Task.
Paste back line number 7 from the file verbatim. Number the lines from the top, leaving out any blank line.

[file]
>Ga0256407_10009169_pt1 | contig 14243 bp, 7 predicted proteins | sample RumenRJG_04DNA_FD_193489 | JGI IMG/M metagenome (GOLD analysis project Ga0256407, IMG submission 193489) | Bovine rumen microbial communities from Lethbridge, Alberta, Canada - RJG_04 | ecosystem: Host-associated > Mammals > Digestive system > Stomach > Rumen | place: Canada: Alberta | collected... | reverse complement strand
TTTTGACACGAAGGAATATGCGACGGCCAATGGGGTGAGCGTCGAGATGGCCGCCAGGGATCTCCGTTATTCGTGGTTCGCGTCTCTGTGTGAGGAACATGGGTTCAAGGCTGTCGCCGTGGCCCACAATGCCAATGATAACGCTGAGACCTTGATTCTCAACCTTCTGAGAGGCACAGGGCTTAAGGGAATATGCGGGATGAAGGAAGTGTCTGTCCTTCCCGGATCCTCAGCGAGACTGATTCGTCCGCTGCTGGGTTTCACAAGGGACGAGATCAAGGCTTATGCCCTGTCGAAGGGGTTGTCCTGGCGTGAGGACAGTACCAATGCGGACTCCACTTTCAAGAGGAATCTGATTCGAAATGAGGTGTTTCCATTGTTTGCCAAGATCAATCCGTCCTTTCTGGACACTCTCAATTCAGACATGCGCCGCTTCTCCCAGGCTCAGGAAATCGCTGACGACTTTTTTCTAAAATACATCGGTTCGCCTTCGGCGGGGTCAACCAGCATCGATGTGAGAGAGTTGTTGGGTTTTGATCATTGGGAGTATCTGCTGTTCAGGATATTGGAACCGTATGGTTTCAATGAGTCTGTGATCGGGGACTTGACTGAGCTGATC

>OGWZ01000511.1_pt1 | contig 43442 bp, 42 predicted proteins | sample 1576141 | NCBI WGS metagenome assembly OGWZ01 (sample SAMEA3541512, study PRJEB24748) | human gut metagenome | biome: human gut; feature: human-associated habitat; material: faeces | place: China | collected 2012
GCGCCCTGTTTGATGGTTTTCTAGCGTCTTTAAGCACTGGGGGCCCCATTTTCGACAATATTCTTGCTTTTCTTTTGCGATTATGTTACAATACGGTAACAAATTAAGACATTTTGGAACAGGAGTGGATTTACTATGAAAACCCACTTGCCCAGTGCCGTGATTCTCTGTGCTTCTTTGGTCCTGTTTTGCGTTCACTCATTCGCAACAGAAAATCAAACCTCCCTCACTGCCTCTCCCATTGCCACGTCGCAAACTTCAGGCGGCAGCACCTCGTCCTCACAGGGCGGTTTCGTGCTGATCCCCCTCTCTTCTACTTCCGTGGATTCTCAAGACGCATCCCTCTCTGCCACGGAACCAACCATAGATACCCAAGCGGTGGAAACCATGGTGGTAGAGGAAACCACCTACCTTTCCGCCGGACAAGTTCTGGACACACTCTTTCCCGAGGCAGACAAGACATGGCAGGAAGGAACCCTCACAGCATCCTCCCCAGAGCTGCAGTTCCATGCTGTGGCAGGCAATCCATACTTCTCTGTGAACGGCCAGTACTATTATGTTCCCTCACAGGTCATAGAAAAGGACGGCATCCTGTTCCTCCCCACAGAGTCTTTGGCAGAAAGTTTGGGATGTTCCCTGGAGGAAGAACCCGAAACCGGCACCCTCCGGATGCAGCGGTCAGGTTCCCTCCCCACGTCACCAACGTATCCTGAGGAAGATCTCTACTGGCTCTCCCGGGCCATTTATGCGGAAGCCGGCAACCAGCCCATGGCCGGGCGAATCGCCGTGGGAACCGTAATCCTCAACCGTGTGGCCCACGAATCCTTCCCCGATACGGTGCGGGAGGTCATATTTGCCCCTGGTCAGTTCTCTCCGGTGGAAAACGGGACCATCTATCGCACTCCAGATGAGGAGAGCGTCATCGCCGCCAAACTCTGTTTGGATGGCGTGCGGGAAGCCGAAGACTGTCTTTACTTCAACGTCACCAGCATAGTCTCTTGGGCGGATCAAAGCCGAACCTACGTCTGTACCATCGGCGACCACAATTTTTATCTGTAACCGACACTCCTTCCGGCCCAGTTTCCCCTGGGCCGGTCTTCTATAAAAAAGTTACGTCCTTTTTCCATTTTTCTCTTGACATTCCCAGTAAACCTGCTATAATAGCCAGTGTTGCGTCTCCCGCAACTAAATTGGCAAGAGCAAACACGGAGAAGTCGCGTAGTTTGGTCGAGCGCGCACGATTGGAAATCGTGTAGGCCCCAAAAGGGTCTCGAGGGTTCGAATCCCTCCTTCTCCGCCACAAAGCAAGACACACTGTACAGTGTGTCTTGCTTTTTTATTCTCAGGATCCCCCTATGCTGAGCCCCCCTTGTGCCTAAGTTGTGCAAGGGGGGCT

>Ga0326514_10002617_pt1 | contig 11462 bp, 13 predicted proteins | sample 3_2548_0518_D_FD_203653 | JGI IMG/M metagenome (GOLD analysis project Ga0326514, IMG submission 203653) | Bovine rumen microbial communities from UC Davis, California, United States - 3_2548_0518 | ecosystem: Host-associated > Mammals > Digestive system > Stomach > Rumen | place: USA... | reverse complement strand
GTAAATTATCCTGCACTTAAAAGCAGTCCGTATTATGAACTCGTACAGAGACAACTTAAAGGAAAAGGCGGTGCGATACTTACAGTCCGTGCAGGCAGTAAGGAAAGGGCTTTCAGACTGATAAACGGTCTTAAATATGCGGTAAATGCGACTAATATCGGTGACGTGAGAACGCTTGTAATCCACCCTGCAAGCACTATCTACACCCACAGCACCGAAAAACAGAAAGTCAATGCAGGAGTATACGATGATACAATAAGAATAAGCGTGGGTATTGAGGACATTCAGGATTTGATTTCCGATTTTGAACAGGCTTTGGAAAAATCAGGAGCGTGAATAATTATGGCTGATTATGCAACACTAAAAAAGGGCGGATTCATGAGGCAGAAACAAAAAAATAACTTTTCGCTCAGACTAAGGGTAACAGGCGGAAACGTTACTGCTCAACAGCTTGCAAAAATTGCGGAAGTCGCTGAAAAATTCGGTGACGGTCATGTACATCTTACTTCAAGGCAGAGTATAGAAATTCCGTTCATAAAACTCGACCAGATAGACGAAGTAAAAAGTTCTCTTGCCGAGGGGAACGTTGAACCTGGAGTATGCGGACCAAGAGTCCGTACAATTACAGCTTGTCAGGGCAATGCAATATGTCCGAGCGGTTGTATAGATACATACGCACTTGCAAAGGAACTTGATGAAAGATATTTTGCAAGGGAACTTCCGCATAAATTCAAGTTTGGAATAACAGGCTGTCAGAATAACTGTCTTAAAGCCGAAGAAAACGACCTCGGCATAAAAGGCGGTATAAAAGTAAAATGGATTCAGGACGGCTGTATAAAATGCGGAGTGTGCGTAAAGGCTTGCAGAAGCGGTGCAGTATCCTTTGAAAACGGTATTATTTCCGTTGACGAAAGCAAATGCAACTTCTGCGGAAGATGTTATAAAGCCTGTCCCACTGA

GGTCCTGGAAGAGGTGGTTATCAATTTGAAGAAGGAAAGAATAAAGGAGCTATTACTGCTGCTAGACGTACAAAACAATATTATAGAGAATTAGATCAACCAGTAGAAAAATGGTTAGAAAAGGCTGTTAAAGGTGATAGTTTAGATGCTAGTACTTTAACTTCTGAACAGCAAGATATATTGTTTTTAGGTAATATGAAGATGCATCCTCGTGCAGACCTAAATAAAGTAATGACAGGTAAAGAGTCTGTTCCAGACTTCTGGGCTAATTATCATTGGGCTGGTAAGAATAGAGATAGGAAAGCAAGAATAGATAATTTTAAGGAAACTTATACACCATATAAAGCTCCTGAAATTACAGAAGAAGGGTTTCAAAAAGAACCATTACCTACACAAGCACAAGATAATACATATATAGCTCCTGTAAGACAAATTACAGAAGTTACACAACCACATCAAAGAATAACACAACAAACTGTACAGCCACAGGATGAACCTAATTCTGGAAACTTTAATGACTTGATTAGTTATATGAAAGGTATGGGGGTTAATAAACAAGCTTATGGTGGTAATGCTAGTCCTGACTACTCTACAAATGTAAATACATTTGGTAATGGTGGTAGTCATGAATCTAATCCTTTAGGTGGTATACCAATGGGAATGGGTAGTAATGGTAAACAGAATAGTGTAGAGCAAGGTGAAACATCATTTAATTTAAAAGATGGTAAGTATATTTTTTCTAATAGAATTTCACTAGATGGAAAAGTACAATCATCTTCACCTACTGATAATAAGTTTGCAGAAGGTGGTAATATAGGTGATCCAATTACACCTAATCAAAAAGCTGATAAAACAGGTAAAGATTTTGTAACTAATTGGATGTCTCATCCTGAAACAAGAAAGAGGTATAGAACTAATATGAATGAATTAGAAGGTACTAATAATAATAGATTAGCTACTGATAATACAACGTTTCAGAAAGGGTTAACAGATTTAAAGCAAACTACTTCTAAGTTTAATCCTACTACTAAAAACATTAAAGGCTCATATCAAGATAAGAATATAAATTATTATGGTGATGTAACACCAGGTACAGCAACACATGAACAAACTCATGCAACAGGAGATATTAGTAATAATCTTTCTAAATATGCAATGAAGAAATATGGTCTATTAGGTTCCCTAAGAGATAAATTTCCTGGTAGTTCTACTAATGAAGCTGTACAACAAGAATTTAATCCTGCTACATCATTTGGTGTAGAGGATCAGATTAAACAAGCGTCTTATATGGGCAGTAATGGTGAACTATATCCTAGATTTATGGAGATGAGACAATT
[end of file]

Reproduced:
GGTCCTGGAAGAGGTGGTTATCAATTTGAAGAAGGAAAGAATAAAGGAGCTATTACTGCTGCTAGACGTACAAAACAATATTATAGAGAATTAGATCAACCAGTAGAAAAATGGTTAGAAAAGGCTGTTAAAGGTGATAGTTTAGATGCTAGTACTTTAACTTCTGAACAGCAAGATATATTGTTTTTAGGTAATATGAAGATGCATCCTCGTGCAGACCTAAATAAAGTAATGACAGGTAAAGAGTCTGTTCCAGACTTCTGGGCTAATTATCATTGGGCTGGTAAGAATAGAGATAGGAAAGCAAGAATAGATAATTTTAAGGAAACTTATACACCATATAAAGCTCCTGAAATTACAGAAGAAGGGTTTCAAAAAGAACCATTACCTACACAAGCACAAGATAATACATATATAGCTCCTGTAAGACAAATTACAGAAGTTACACAACCACATCAAAGAATAACACAACAAACTGTACAGCCACAGGATGAACCTAATTCTGGAAACTTTAATGACTTGATTAGTTATATGAAAGGTATGGGGGTTAATAAACAAGCTTATGGTGGTAATGCTAGTCCTGACTACTCTACAAATGTAAATACATTTGGTAATGGTGGTAGTCATGAATCTAATCCTTTAGGTGGTATACCAATGGGAATGGGTAGTAATGGTAAACAGAATAGTGTAGAGCAAGGTGAAACATCATTTAATTTAAAAGATGGTAAGTATATTTTTTCTAATAGAATTTCACTAGATGGAAAAGTACAATCATCTTCACCTACTGATAATAAGTTTGCAGAAGGTGGTAATATAGGTGATCCAATTACACCTAATCAAAAAGCTGATAAAACAGGTAAAGATTTTGTAACTAATTGGATGTCTCATCCTGAAACAAGAAAGAGGTATAGAACTAATATGAATGAATTAGAAGGTACTAATAATAATAGATTAGCTACTGATAATACAACGTTTCAGAAAGGGTTAACAGATTTAAAGCAAACTACTTCTAAGTTTAATCCTACTACTAAAAACATTAAAGGCTCATATCAAGATAAGAATATAAATTATTATGGTGATGTAACACCAGGTACAGCAACACATGAACAAACTCATGCAACAGGAGATATTAGTAATAATCTTTCTAAATATGCAATGAAGAAATATGGTCTATTAGGTTCCCTAAGAGATAAATTTCCTGGTAGTTCTACTAATGAAGCTGTACAACAAGAATTTAATCCTGCTACATCATTTGGTGTAGAGGATCAGATTAAACAAGCGTCTTATATGGGCAGTAATGGTGAACTATATCCTAGATTTATGGAGATGAGACAATT